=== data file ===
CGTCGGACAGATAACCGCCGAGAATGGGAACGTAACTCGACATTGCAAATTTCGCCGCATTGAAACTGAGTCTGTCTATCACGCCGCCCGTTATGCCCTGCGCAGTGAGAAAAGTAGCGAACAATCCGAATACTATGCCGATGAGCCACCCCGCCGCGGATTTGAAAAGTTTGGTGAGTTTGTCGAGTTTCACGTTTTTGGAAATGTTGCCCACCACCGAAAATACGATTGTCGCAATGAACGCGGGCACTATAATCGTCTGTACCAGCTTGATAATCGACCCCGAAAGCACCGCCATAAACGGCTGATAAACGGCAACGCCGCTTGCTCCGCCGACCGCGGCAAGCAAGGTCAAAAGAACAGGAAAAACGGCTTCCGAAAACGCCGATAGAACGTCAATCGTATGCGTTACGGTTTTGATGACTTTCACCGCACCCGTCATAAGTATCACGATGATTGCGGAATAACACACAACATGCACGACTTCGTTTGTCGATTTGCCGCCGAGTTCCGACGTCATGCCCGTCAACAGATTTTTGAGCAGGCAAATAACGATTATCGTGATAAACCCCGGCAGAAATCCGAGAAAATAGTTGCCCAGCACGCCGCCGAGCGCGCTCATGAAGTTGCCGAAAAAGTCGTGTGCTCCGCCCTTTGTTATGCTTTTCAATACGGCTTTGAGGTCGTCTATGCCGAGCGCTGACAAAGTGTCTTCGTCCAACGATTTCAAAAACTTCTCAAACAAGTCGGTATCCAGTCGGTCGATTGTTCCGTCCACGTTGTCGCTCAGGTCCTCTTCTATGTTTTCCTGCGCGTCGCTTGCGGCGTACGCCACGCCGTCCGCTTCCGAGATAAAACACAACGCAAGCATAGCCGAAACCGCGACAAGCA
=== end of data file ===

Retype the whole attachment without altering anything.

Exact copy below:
CGTCGGACAGATAACCGCCGAGAATGGGAACGTAACTCGACATTGCAAATTTCGCCGCATTGAAACTGAGTCTGTCTATCACGCCGCCCGTTATGCCCTGCGCAGTGAGAAAAGTAGCGAACAATCCGAATACTATGCCGATGAGCCACCCCGCCGCGGATTTGAAAAGTTTGGTGAGTTTGTCGAGTTTCACGTTTTTGGAAATGTTGCCCACCACCGAAAATACGATTGTCGCAATGAACGCGGGCACTATAATCGTCTGTACCAGCTTGATAATCGACCCCGAAAGCACCGCCATAAACGGCTGATAAACGGCAACGCCGCTTGCTCCGCCGACCGCGGCAAGCAAGGTCAAAAGAACAGGAAAAACGGCTTCCGAAAACGCCGATAGAACGTCAATCGTATGCGTTACGGTTTTGATGACTTTCACCGCACCCGTCATAAGTATCACGATGATTGCGGAATAACACACAACATGCACGACTTCGTTTGTCGATTTGCCGCCGAGTTCCGACGTCATGCCCGTCAACAGATTTTTGAGCAGGCAAATAACGATTATCGTGATAAACCCCGGCAGAAATCCGAGAAAATAGTTGCCCAGCACGCCGCCGAGCGCGCTCATGAAGTTGCCGAAAAAGTCGTGTGCTCCGCCCTTTGTTATGCTTTTCAATACGGCTTTGAGGTCGTCTATGCCGAGCGCTGACAAAGTGTCTTCGTCCAACGATTTCAAAAACTTCTCAAACAAGTCGGTATCCAGTCGGTCGATTGTTCCGTCCACGTTGTCGCTCAGGTCCTCTTCTATGTTTTCCTGCGCGTCGCTTGCGGCGTACGCCACGCCGTCCGCTTCCGAGATAAAACACAACGCAAGCATAGCCGAAACCGCGACAAGCA